Aga Recovery Project
For more than 2 million years, the native forests on the islands of Guam and Rota were once home to several thousand crows of a species found nowhere else on Earth. But over the last 60 years, the Mariana crow - called the Aga in the Chamorro language - has completely disappeared from the island of Guam and rapidly declined on neighboring Rota. Today there are only about 150 Aga left on the planet.

“Aga are a critical strand in the ecological and cultural web that make up the forests of Guam and Rota. Without drastic measures, we could lose this part of our natural and cultural heritage forever,” said Anthony Benavente, secretary of the Commonwealth of the Northern Mariana Islands - Department of Lands and Natural Resources (CNMI-DLNR).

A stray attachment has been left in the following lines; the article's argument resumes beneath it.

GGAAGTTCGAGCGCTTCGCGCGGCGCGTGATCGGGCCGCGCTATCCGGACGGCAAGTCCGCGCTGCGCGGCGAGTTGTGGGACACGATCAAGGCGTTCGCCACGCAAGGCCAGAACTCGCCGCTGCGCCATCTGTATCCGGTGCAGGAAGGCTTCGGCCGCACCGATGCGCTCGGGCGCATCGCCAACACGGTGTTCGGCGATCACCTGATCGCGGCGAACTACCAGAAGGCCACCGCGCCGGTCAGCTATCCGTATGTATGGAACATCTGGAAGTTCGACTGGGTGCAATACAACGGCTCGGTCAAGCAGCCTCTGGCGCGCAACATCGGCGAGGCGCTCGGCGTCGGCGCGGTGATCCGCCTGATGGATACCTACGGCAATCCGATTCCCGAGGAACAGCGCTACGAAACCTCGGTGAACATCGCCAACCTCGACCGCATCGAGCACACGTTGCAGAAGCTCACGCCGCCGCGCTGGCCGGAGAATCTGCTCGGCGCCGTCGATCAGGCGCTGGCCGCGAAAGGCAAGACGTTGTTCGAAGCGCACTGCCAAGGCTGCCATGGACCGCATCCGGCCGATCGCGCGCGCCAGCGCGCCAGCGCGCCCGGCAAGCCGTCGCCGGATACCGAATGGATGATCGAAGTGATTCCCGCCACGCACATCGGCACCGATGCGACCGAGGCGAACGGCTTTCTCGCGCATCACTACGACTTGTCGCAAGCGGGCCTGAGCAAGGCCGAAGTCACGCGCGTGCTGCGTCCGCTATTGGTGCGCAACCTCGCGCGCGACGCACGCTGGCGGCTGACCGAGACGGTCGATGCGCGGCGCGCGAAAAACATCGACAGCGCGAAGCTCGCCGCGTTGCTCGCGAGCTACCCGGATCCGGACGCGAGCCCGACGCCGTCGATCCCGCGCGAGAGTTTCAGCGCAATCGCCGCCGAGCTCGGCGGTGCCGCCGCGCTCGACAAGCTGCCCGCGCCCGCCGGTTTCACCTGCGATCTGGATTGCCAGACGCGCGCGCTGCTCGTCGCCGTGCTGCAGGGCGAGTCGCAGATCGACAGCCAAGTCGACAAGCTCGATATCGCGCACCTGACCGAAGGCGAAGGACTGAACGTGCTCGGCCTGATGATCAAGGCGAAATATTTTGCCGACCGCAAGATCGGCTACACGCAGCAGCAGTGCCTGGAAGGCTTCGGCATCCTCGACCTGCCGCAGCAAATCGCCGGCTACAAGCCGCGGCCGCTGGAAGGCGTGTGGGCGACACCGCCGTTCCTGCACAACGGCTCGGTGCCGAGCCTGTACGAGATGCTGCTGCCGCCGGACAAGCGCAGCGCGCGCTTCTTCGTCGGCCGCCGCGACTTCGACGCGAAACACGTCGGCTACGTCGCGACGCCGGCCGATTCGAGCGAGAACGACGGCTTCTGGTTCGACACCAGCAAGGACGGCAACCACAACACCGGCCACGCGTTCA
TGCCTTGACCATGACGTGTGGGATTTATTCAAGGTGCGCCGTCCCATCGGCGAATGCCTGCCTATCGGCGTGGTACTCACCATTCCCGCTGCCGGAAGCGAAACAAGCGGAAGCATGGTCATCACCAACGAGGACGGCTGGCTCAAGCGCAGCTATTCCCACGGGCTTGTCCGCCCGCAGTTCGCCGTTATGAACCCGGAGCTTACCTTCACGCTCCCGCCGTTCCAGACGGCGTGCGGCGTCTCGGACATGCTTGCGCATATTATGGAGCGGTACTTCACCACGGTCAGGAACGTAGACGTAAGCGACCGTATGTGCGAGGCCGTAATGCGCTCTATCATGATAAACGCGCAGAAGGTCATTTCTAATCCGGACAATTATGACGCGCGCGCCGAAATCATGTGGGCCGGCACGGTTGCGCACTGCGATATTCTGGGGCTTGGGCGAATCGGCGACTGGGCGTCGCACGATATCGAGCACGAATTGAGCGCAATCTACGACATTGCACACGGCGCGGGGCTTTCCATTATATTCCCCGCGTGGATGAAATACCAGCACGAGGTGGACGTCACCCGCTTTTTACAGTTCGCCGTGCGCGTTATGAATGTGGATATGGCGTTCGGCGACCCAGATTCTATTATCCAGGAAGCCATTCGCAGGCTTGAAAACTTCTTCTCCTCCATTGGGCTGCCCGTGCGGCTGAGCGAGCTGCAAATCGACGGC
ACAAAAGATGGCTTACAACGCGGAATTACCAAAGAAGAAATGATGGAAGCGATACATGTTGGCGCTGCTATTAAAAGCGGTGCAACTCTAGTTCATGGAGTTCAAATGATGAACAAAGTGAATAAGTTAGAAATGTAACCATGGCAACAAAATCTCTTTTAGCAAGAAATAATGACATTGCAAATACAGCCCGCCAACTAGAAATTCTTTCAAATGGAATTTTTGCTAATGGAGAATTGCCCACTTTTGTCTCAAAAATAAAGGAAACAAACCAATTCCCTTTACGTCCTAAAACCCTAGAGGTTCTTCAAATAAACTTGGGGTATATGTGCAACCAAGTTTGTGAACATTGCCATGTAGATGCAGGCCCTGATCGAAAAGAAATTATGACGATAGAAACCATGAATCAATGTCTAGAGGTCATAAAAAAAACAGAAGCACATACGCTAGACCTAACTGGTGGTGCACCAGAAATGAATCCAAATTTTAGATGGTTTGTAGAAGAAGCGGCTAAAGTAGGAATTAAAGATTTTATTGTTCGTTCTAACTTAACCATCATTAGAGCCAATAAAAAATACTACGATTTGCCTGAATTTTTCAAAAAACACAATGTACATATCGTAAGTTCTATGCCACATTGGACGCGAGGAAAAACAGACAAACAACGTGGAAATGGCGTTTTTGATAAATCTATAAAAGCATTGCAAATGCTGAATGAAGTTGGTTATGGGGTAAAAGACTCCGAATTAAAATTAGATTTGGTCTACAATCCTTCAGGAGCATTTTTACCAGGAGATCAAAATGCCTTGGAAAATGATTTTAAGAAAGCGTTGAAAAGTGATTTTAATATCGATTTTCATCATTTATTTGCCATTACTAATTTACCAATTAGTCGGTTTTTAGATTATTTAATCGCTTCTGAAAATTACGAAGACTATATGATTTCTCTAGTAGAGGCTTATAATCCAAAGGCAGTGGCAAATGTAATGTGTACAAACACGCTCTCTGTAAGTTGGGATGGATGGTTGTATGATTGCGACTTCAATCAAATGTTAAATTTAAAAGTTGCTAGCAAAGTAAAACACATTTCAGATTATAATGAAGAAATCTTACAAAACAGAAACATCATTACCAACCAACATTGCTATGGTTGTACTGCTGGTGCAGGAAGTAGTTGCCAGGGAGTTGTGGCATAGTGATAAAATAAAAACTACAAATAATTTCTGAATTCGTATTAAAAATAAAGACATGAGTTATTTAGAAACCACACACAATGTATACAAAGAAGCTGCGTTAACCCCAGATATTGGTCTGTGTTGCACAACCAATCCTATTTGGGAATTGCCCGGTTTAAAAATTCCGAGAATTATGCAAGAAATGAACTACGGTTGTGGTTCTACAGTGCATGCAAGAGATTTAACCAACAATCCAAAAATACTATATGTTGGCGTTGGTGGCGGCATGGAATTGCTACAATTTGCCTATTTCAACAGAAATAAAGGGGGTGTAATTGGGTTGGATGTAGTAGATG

To ensure the survival of the species, scientists from the University of Washington and San Diego Zoo Global are partnering with the Commonwealth of Northern Mariana Islands Department of Lands and Natural Resources and the U. S. Fish and Wildlife Service on a bold new project that they hope will stabilize the population of Aga on Rota.

In 2016, researchers began collecting eggs from wild Aga nests to be reared in captivity. The captive-reared birds would be raised past the critical period of highest mortality and then released. This project has the potential to greatly increase reproductive output because the wild Aga pairs normally lay another set of eggs when a nest fails — thus this project will double the number of broods in a year — while increasing the survivorship of the captive-reared birds.

On Sept. 28, the first cohort of five captive-reared Aga were released on public lands on Rota. An additional five birds will be released into the same area later in the year. Researchers will continue to monitor and support the birds for approximately one year after the release to ensure their continued success in the wild.
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